Technological advances are set to transform the role of wealth managers, whether they are ready for the brave new digital world or not.
Go digital or die a slow death. That is the stark choice facing wealth managers as they contemplate rapid change on many fronts, including evolving client expectations, disruptive technology innovations and the emergence of robo-advisers
that use artificial intelligence
(AI) to take on or team up with existing market leaders.
Few wealth managers have witnessed more market changes than 200-year-old Citi. David Zammit, head of banking and wealth management distribution for Citi’s wealth management business in Australia, says many high-net-worth investors are embracing new technology.
“Digital innovation is undeniably important,” he says. “The rapid adoption of mobile and other digital channels has transformed how Citi’s clients bank, sign up for cards or loans, pay their bills or use the bank’s wealth management services.”
Citi has responded by rolling out innovations such as a digital currency account, video banking, mobile apps and tools that provide a holistic digital view of clients’ investment portfolios.
While Citi and some other progressive wealth managers are investing in new digital platforms, the industry more broadly stands accused of being a tech laggard. A 2016 PwC and Strategy& global wealth management survey, Sink or Swim: Why Wealth Management Can’t Afford to Miss the Digital Wave, called the wealth management market one of the “least tech-literate sectors of financial services”, and stated that just a quarter of wealth managers offered digital channels beyond email.
PwC suggests wealth management firms can survive only if they speed up the adoption of digital infrastructure that integrates the back office and how they service clients; harness the potential of digital technologies and data to better realise efficiencies and manage costs; and partner with fintech innovators to quickly deliver technological solutions.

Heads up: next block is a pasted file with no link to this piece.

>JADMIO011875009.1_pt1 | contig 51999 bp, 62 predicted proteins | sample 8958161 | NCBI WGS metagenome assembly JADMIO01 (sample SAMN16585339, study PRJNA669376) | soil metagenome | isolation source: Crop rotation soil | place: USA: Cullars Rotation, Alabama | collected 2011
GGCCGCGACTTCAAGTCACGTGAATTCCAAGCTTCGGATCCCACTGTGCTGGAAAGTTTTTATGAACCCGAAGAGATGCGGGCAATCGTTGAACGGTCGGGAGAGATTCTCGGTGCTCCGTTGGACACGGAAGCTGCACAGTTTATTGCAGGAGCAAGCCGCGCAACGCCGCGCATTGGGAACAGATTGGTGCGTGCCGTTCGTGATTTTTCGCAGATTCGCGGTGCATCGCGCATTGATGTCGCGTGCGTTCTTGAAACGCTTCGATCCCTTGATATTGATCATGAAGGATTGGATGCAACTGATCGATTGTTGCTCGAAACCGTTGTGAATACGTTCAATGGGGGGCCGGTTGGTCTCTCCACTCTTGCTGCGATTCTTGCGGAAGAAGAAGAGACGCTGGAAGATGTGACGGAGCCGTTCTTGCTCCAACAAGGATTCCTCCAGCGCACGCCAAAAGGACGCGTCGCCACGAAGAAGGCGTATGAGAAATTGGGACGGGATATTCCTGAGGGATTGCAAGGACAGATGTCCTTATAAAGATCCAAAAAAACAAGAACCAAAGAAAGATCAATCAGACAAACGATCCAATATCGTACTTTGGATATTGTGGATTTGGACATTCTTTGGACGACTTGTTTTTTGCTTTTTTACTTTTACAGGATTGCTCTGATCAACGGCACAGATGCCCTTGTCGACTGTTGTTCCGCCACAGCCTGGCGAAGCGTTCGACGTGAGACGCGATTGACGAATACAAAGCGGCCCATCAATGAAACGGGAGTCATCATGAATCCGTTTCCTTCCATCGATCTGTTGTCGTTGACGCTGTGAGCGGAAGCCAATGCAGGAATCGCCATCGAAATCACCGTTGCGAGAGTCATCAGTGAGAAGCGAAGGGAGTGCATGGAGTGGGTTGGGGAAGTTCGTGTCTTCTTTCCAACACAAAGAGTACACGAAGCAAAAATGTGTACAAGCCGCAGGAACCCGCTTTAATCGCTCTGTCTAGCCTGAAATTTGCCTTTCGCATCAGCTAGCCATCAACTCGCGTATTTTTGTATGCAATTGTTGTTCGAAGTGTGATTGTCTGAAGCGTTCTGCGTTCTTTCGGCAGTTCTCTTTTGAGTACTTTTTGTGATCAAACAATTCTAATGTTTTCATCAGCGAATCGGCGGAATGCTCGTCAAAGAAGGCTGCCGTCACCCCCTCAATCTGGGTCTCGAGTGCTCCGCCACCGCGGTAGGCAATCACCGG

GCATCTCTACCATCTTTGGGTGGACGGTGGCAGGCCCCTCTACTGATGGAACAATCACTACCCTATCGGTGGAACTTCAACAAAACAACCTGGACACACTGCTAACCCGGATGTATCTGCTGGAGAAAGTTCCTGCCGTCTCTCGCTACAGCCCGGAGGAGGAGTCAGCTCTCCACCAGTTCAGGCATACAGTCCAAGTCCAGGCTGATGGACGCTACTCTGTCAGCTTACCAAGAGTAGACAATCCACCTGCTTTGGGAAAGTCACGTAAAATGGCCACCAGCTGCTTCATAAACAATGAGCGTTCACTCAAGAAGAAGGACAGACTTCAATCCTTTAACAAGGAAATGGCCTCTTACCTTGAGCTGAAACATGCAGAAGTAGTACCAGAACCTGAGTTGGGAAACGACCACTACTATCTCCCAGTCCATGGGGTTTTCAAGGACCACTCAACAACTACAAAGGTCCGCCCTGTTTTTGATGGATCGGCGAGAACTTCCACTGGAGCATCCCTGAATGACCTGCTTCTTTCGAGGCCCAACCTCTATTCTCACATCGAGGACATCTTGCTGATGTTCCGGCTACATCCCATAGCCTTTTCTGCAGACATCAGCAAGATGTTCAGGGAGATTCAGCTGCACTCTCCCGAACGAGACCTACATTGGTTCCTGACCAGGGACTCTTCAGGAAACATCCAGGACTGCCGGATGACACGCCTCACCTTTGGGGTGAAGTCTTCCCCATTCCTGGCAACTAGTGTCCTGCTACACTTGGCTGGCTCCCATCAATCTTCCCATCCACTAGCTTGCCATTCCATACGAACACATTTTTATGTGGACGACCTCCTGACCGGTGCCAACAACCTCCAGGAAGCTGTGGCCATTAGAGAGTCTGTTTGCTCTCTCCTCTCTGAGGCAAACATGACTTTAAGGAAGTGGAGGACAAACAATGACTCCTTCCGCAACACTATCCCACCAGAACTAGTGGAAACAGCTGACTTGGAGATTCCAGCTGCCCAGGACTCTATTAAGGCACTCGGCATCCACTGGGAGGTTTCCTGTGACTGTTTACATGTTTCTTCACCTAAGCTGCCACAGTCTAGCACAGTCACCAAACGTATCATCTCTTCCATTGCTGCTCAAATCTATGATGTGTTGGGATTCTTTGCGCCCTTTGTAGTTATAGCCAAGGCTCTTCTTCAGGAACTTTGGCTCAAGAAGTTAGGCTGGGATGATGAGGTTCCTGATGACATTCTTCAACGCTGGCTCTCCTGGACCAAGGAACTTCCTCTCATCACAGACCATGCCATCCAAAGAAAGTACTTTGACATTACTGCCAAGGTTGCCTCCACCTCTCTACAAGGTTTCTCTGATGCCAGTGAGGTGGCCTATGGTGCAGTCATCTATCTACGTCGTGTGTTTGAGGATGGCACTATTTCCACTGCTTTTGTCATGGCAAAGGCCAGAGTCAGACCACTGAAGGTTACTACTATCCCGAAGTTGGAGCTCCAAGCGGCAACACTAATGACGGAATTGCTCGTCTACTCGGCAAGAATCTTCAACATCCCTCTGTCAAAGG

“The progress of technology has outpaced the evolution of the offers of the wealth managers,” says Anthony James, the asset and wealth management leader for PwC Australia.
“… the wealth industry is very much stuck in the 1980s and ’90s, with calls and emails and face-to-face meetings.” Chris Brycki, Stockspot
At the same time, he believes advisers and their clients are becoming less convinced that technology is “an all-embracing solution” for their respective needs. Yes, wealth managers want to offer clients the advantages of clever and well-conceived new technologies, but they are also focusing like never before on building trust with their clients and helping them achieve their financial goals.
“Technology has a role to play as a service to advisers and their clients, but that role will not replace human interactions entirely,” James says.
More than half of high-net-worth individuals (HNWIs) interviewed by PwC believe it’s important for their financial adviser or wealth manager to have a strong digital offering. That number jumps to almost two-thirds for HNWIs in Asia. Similarly, compared to respondents in North America and Europe, it’s HNWIs in the Asia-Pacific who are the most enthusiastic and confident in their engagement with technology.
In a volatile environment, where wealth management revenues have often been disappointing, big banks in Australia and the US have been winding back their interests in wealth advisory services. Such moves will increasingly see the independent owners of the big financial advice networks slug it out.
“Asia is bucking the trend seen elsewhere in the world, but that’s not surprising when the growth in wealth in Asia has now outstripped the rest of the world, and the opportunity to scale up and build on recent successes remains strong,” says Justin Ong CPA, partner, asset and wealth management industry leader, Asia-Pacific at PwC in Singapore.
“In general, while some banks have sold off their wealth businesses in Asia in the last decade (including ING, Societe Generale, ABN Amro, and Barclays) due to scale issues and head office re-prioritisation, by and large private banks have been growing their business across Asia.
“In particular, DBS and Bank of Singapore have been the more aggressive in pursuing acquisitions in Singapore. We’re aware also of a number of Chinese private banks and wealth managers looking to increase their wealth footprint in the region.”